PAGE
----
At the edge of Martin Luther King Park, right by the Chemin de Côte des Neiges (CDN), a small outdoor exhibition celebrates the contributions of black community members to the neighbourhood. Taken by the photographer Noire Mouliom, the portraits capture tell the stories of those who set the standard for community activism in CDN. Altogether, the collection reflects the richness contained in the neighbourhood, a view into the often invisible but always essential work that makes a community.
Opened on the 24th of March by the ‘Comité de concertation Culturelle’ and funded by the ‘Ministry of Immigration, Francisation et Intégration de la Ville de Montréal’, the twelve portraits hang against the backdrop of laughter coming from the playground behind them. Taken against a deep blue background, each picture has an intimate frame on the faces and expressions of the chosen community members. Some look straight into the camera, straight at you, both a challenge and an invitation. Some look away. And while you might not recognize them personally, it feels like each portrait captures their personality. Looking at the collection of portraits, you come away with a clear impression of the people that create, participate, and maintain the well-being of those who live in Côte des Neiges.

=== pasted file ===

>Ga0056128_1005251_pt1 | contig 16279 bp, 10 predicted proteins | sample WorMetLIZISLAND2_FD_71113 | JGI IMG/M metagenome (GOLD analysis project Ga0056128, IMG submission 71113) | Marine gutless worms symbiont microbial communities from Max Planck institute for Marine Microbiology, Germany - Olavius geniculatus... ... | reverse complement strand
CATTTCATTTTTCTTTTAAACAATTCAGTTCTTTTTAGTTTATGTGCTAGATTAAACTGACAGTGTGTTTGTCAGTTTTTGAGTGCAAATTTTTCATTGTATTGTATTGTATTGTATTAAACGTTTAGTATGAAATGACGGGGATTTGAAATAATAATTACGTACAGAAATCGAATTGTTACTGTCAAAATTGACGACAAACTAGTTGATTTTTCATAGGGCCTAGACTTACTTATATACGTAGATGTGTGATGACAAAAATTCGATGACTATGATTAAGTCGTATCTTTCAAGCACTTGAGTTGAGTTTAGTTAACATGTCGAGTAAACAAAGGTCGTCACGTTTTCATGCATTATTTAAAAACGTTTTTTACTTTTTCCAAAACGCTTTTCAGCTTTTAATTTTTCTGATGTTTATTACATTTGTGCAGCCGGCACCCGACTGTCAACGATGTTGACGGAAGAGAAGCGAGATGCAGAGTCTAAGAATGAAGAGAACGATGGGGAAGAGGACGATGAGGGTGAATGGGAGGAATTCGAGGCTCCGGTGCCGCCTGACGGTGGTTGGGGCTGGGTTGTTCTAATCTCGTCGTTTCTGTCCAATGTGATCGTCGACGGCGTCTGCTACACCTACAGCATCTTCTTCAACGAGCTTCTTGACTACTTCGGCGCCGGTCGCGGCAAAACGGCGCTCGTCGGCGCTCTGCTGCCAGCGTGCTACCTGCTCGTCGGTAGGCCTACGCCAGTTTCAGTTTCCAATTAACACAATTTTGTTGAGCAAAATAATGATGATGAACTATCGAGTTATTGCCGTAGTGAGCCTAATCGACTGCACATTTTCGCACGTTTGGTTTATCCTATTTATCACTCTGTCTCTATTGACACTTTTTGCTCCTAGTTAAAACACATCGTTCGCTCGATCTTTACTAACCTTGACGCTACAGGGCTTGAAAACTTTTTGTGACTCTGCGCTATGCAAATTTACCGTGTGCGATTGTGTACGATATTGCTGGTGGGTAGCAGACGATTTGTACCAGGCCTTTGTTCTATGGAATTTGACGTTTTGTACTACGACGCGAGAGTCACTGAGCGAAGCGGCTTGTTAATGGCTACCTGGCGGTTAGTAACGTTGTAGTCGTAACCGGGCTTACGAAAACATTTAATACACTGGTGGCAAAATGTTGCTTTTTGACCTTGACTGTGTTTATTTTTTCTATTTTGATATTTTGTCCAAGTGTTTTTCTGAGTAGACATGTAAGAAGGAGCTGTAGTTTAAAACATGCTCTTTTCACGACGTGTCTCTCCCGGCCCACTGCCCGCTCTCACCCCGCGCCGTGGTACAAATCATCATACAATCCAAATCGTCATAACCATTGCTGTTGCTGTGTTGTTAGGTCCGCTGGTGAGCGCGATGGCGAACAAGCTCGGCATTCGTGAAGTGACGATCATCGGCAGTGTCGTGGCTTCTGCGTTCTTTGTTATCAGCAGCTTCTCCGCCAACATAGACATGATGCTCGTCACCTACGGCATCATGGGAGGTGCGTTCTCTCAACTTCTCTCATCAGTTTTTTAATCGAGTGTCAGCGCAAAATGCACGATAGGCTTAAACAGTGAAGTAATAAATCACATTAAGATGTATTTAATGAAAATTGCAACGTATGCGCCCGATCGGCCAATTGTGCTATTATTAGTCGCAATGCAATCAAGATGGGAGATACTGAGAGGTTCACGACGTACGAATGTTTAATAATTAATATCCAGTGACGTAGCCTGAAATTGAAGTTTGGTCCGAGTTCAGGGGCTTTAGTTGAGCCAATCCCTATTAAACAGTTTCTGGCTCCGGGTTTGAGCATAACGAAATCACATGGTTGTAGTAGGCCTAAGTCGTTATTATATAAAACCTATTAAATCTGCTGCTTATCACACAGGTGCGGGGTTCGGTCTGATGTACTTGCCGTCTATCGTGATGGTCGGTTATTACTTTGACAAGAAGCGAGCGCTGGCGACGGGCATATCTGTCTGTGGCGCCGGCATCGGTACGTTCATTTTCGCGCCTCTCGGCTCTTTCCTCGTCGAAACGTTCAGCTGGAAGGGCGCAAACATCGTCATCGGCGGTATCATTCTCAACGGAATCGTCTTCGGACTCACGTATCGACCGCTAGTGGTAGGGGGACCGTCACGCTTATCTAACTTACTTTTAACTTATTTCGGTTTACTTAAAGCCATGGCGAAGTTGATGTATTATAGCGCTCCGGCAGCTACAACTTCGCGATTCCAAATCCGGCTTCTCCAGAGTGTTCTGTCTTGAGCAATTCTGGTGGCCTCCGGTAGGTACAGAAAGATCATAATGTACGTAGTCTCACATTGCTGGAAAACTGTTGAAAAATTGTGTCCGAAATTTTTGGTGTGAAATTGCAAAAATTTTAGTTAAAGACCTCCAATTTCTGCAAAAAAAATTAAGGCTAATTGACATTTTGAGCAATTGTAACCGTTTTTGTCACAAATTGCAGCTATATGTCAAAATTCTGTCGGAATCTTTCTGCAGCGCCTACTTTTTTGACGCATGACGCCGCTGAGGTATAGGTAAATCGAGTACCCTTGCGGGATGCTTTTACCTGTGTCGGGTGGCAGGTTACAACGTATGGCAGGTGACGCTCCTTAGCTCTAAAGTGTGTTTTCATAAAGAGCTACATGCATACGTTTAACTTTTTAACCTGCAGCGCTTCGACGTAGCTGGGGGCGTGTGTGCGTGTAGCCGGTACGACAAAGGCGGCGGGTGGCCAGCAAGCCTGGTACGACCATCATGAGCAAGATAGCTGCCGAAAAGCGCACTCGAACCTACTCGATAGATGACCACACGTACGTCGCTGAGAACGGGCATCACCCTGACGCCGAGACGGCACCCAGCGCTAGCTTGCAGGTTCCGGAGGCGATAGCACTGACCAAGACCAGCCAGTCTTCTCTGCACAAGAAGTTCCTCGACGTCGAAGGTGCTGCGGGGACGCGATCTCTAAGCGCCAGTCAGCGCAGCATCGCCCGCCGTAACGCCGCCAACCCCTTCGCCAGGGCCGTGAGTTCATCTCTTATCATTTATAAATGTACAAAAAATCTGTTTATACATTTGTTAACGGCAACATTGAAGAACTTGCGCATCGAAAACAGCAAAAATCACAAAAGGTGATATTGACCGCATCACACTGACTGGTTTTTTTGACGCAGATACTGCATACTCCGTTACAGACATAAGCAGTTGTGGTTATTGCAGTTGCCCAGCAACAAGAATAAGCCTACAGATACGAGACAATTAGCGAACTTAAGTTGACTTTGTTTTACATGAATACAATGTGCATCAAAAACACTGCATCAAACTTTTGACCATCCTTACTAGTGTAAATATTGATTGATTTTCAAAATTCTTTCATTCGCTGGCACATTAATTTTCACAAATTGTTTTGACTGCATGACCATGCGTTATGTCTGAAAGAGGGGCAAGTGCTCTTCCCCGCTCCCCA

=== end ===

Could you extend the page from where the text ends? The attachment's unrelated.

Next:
A brief text below each picture tells a succinct version of their story, occupation, and origins, their ties to CDN and their reason for taking an active role in the community. The text describes the multiplicity of ways that we can actively benefit the places we live in: artists, athletes, healthcare workers, social workers, poets and educators. Marie Camille, for example, works with youth in schools to foster an open dialogue on how they can act and think in inclusive, feminist, and intersectional ways. Schneider Augustin (Bouky), is an artist-activist that aims to inspire all those engaged in anti-racism. Meanwhile, Gisele Moluh works as a mediating interface between citizens of CDN and the police.
Altogether, the portraits are a study of the patchwork that makes the fabric of the community, making public that which often remains unseen, underappreciated, and, very often, underfunded. A tiny gem that helps you understand what is making the neighbourhood lively and beautiful, and who is making sure it is. Setting the standard for local and community-driven activism in CDN, the outdoor exhibition serves as both a celebration and inspiration. But most importantly, it is a reminder that we can do more than place a ballot to contribute to the wellbeing of our neighbours and societies, and it invites us to think: what can I do?